Ginnie gave me the book, “Leonardo Da Vinci” by Walter Isaacson for Christmas. It’s a large, heavy, pretty book. But don’t let the size fool you. Its pages are of high-quality, thick, satin paper because of all the artwork. Of the 600 pages, the last 100 or so are index and notes, etc. My arms soon became tired from holding the book. It’s probably not a book you would take on an airplane.
Then Ginnie started reading it also, and there was a conflict as to who was going to get to read it and when. I solved the problem by ordering the book on Kindle. Ginnie snarked that the artwork wouldn’t be near the quality on Kindle. I demonstrated to her how on Kindle I could “blow up” or “spread apart” a picture, say for example “Mona Lisa’s” eyeball, and study Da Vinci’s brush strokes. She was soon asking to see such-and-such a picture on Kindle. Thus, the Twenty-First-Century debate as to which is superior, Kindle or “real” books, ended in a draw, for us anyway. While waiting to have our car lubed, I was able to whip out my smart phone and continue to read Da Vinci, the smart phone having tracked the last page read on Kindle. Ginnie was quite jealous. Shows-to-go-you.
What can I say about Da Vinci except read the book and become enlightened. He was a self-educated, illegitimate child whose genius rivals that of Einstein, Michelangelo and Steve Jobs all rolled into one. As a child, a bird flew into his crib and flapped its tail, perhaps signifying the touch of a muse. To say he was a Renaissance Man, combining art, science, medicine, mathematics, astronomy, you-name-it, doesn’t do him justice. Not only did he paint the most famous pieces of art in the world—the “Mona Lisa” and the “Last Supper”–but he swam underwater to compare the fin movement of fish to the wing movement of birds. He invented the first helicopter, and made water-powered clocks and musical instruments. He studied the tongue of a woodpecker. He dissected facial muscles to know how to make the most famous smile in the world—that of Mona Lisa. He studied light and shadows and perspective. Upon meeting a centenarian who died, Leonardo promptly dissected the corpse and discovered atherosclerosis. He wondered why the sky was blue and how fossils came to be on mountain tops. He studied the flow of blood through the heart and discovered what made heart valves open and close. (I always figured heart valves operated like sluice gates. Nope.) Heart valves open and close due to eddies in the blood. He was not in a hurry. His paintings took years. “Mona Lisa,” who originally had eyebrows, took 16 years to paint, and then he still wasn’t finished. By the way, the reason Mona Lisa’s eyes seem to follow the viewer around the room are because Leonardo painted her right pupil larger than the left. He discovered that sound and light travel in waves, as do emotions. He craved education for the sake of education and, being left handed, he wrote from the right hand of the page to the left in mirror script. He used drawing to help him think. Leonardo had a sense of humor. When he was painting “The Last Supper,” the Duke of Milan was on his case to hurry up and finish it. Leonardo politely told the Duke to back off, or his face might wind up as the face of Judas.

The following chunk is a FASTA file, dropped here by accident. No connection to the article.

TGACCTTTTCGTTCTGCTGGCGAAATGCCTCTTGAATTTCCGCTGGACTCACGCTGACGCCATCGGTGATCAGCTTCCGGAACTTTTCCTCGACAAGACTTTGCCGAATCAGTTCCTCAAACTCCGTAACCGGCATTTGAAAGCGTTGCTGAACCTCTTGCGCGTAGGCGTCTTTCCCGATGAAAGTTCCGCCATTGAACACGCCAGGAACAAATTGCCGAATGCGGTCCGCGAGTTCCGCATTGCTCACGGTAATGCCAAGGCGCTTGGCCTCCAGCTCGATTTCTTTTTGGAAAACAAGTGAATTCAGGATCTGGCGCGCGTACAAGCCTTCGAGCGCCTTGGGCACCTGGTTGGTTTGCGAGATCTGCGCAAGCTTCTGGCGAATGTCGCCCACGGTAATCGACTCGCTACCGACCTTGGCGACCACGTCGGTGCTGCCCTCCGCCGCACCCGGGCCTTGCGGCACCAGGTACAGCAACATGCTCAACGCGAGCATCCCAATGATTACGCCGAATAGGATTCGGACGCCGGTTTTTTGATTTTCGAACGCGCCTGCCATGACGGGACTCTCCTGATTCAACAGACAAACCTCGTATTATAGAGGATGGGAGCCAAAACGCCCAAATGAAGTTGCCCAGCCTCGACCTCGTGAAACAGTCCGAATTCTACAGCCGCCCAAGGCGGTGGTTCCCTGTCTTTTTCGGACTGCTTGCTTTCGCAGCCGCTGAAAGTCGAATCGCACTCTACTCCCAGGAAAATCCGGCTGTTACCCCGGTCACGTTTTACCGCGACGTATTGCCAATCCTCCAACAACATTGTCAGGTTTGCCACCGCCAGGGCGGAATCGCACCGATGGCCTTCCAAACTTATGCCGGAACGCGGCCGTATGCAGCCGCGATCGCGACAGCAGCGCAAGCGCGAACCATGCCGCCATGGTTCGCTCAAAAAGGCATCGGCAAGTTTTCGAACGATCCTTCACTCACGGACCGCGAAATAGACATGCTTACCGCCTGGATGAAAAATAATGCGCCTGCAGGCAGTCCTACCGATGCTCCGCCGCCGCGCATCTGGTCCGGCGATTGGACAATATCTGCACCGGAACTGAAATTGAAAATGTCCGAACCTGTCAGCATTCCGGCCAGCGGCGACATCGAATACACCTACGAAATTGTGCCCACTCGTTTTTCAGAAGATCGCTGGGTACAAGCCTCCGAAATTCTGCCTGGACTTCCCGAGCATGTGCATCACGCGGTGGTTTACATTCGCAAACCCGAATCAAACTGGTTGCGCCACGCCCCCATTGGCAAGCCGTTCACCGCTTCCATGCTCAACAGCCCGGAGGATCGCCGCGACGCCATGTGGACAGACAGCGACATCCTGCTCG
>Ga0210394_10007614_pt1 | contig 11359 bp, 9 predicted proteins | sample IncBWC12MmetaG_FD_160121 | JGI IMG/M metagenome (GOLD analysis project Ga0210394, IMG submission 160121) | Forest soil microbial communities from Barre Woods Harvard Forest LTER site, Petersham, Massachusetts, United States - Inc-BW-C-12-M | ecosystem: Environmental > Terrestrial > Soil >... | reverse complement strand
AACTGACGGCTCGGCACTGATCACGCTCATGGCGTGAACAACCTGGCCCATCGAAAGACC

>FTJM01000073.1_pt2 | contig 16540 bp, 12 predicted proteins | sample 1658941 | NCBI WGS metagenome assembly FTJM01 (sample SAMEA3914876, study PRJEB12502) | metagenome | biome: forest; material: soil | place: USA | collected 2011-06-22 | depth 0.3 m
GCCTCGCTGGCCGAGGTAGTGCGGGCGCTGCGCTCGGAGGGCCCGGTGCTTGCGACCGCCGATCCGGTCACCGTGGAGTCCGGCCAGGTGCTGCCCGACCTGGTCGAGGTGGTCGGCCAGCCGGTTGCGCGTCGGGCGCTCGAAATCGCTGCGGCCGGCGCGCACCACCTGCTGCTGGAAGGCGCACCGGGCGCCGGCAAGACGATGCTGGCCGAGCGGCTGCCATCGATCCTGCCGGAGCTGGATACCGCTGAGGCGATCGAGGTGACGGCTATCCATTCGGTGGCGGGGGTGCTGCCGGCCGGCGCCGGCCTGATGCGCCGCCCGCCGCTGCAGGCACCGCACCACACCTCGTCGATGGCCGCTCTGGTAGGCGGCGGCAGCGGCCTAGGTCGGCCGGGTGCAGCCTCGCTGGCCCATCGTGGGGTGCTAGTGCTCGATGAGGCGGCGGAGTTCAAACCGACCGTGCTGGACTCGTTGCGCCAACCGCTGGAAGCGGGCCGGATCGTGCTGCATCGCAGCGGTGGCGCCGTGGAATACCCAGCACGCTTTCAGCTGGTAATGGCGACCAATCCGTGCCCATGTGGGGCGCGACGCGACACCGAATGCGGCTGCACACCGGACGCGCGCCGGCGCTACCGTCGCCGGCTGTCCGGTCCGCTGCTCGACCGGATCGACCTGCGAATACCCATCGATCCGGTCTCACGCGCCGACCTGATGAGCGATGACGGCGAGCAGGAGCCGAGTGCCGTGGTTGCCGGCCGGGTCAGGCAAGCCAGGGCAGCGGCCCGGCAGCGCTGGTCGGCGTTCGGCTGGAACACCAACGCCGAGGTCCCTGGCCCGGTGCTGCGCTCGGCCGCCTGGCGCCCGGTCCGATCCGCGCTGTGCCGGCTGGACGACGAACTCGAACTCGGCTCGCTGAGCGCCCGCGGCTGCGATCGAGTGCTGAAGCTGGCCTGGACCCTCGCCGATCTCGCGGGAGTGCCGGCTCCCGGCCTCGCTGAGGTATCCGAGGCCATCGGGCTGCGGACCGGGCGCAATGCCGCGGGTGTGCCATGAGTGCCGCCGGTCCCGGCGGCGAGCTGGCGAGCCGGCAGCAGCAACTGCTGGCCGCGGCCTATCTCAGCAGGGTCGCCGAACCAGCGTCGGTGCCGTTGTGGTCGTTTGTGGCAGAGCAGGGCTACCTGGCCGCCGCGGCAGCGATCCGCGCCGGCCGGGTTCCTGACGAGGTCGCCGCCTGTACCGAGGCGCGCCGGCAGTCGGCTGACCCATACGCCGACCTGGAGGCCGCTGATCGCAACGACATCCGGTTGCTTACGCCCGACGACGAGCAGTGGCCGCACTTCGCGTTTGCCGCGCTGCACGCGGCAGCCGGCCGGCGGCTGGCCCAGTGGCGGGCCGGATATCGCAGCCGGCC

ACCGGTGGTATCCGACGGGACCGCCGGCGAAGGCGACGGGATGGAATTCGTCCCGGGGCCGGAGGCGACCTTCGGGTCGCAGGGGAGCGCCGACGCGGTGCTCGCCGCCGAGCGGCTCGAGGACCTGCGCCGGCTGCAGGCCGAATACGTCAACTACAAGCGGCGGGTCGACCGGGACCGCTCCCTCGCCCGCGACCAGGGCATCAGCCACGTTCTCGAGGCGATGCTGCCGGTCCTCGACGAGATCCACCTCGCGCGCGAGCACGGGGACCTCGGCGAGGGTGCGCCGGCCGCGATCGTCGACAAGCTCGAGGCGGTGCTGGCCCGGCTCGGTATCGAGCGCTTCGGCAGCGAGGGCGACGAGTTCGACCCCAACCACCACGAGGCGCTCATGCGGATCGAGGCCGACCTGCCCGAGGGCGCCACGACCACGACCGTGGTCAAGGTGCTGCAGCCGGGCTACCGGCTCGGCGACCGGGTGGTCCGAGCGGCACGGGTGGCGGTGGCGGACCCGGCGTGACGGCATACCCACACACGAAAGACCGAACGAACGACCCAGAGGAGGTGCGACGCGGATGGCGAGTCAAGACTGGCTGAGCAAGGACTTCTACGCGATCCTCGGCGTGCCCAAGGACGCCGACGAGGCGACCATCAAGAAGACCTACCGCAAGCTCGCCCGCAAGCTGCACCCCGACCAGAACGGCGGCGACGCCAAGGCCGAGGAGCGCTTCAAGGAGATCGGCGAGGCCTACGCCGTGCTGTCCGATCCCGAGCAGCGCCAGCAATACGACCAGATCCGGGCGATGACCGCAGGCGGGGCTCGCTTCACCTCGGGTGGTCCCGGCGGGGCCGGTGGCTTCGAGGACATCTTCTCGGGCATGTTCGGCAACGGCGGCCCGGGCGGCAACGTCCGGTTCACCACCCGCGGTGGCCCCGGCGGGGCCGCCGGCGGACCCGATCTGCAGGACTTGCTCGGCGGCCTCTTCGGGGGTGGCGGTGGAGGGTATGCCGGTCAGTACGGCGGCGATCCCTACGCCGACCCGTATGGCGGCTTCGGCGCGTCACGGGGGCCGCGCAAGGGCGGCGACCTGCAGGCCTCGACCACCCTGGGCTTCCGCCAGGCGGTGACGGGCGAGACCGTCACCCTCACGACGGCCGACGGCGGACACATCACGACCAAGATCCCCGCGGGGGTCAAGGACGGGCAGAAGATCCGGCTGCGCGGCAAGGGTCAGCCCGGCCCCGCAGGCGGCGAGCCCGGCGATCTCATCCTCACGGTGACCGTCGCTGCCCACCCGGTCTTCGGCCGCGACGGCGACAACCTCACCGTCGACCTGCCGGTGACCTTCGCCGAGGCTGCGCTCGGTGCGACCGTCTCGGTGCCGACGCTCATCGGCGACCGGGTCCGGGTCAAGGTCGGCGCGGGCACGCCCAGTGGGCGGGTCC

In the words of the author, Walter Isaacson, “What made Leonardo a genius, what set him apart from people who are merely extraordinarily smart, was creativity, the ability to apply imagination to intellect.” He “tried to know all there was to know about everything that could be known.”
The reason we know all this is because of paper and Da Vinci’s copious notes that are still being discovered today. Would he approve of the Kindle, that may not be around ten years from now? Once again Isaacson states, “The willingness to surrender preconceptions was key to his creativity.”
Have a good story? Call or text Curt Swarm in Mt. Pleasant at 319-217-0526, email him at firstname.lastname@example.org or find him on Face Book. Curt’s stories are also read at 106.3 FM in Farmington.